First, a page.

We had the recent honor of talking with Yogi, Mark Whitwell. Mark is interested in developing an authentic yoga practice for the individual, based on the teachings of T. Krishnamacharya and his son TKV Desikachar, with whom he enjoyed a relationship for more than twenty years. Mark’s teachings clarify the profound passion and relevance of ancient wisdom to contemporary life. Mark has taught yoga for over twenty years throughout the US, Asia, Europe, Australia, and New Zealand. Mark was the editor and contributor to TKV Desikachar’s book, The Heart of Yoga.
Levitating Monkey: What motivates you to do the great work you do?
Mark Whitwell: Because the public doesn’t know about it, that’s all. It’s an extreme advantage to know an actual yoga. It’s the primordial religious practice. Religious in the most positive sense – “re-ligare – relink, reconnect,” to link to that which is life itself, reality itself and to be intimate with life. As you know, there’s very little of that in the human world. We are disassociated from our own reality and humanity is suffering it deeply. I have no real particular choice in the matter, it’s just the obvious thing to do. The advantage that I have received from my teachers, ie, Krishnamacharya, is something that needs to be shared, so that’s why I do it.
I share it and there’s so much joy in that because all over the world I now know friends who have begun to practice and I see the very tangible and very immediate results it has in people’s lives.
There’s a community aspect, as well – one of creating friendship and intimacy with these new friends all around the world. It transcends all nationalities and all religious groups in this common grasp of what is actual yoga.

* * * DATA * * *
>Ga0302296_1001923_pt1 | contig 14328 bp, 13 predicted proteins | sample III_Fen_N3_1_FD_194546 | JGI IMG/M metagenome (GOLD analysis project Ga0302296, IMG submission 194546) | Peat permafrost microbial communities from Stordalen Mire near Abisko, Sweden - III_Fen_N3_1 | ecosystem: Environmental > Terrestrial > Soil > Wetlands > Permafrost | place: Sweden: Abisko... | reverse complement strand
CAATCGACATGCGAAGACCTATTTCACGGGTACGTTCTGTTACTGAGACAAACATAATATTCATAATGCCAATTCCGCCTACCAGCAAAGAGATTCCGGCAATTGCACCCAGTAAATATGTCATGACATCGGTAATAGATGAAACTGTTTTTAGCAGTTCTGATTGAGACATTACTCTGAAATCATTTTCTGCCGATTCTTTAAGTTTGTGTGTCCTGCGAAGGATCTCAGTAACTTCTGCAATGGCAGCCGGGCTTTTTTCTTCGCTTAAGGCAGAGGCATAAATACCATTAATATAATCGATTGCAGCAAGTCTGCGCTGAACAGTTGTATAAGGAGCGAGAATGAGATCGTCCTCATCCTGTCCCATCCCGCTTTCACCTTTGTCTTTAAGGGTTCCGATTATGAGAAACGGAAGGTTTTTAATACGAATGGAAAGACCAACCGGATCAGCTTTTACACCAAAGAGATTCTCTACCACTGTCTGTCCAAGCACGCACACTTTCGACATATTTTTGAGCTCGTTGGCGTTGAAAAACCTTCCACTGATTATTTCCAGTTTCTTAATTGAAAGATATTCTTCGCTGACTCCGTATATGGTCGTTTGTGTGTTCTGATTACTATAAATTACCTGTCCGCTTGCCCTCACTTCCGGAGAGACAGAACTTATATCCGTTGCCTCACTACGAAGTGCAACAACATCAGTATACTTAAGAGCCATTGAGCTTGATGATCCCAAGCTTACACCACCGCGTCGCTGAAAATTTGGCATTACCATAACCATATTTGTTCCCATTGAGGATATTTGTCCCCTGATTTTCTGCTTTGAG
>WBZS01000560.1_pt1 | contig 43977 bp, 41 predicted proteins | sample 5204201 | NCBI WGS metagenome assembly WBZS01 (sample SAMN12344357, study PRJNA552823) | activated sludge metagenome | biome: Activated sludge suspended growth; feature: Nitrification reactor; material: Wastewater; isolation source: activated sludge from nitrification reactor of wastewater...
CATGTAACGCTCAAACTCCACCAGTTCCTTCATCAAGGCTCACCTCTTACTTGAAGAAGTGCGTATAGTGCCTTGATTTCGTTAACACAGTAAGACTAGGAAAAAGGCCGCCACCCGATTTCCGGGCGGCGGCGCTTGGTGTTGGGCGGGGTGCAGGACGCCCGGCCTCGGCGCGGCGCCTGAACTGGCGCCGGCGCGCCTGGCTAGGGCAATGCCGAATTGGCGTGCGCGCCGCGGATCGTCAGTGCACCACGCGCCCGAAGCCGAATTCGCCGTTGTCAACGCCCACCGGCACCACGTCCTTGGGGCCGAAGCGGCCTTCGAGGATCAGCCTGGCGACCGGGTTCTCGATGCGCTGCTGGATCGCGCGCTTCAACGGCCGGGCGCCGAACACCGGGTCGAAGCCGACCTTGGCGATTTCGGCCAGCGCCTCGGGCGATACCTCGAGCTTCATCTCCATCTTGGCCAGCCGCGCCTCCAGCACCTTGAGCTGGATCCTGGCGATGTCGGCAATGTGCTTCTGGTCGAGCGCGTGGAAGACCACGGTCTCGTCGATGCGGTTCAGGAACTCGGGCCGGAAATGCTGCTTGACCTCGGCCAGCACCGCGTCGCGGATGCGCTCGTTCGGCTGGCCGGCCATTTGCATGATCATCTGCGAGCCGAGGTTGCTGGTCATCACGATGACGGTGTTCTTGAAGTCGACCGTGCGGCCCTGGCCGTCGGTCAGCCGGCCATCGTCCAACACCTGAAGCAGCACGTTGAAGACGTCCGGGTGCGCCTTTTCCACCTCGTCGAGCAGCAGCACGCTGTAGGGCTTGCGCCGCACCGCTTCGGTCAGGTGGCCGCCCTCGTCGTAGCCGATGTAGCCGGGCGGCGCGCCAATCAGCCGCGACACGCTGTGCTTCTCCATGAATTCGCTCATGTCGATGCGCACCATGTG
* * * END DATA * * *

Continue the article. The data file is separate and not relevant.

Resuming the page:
LM: There are so many yoga schools and teachers out there today. How would you describe your method of teaching? What differentiates you from all the others out there?
MW: My teacher is Krishnamacharya, and also his son, Desikachar. Based on what Krishnamacharya brought forth with his yoga…he was a scholar, not a yoga businessman. What he taught is based on actual scholarship (technical, logical information from the Vedic tradition, which he was a master of). What I teach is from his scholarship. Now unfortunately what happened is that his student and family member, BKS Iyengar left Krishnamacharya at the very young age of 21 and never had any further time with him. So Mr. Iyengar developed his own thoughts on yoga that were disassociated from the full blossoming of Krishnamacharya’s teachings. This is a bit of a paradox, because Mr. Iyengar acknowledges Krishnamacharya as his teacher, but what he teaches is not what Krishnamacharya taught so this is the differentiating fact of it. The same story applies to Mr. Pattabhi Jois.
Krishnamacharya taught a technology of how to do postures that is missing from the popularization of yoga today which is pretty much based on Mr. Iyengar or Mr. Pattabhi Jois’ work or just derivatives of their work all over the place and it’s been turned into business, stylized and sold. So what’s been popularized in America and around the western world, and now even back into India, funnily enough, is dislodged from the great tradition because of that disassociation between them and their own teacher, Krishnamacharya. Indians in India are now susceptible to western teachings on yoga, and although it reflects a fusion that began in the 19th century, it’s kind of a “re-colonization” of India that these commoditized ideas are being popularized there. So what we do is that we put in the principles of Krishnamacharaya and what I say is that they simply need to be there. What needs to happen is that the full spectrum of yoga be practiced and understanding be provided and put into these popularized systems that have been going on for the last thirty or so years. Then, people will be playing with a full deck of cards and have yoga in all its aspects. The point is to put the principles that Krishnamacharya brought forth into the yoga that you know and love, and that then makes it entirely your own. It makes it efficient, powerful and safe. And furthermore, it turns it into actual yoga and that is each person’s direct intimacy with life itself, reality itself. And I say ‘direct’- it is not a linear process towards some future impossibility, it is direct intimacy with what life is, what the universe is in all its aspects.
LM: Having enjoyed a relationship of more than forty years with the teachings of T. Krishnamacharya, as well as his son T.K.V. Desikachar, can you tell us how you first came to know them?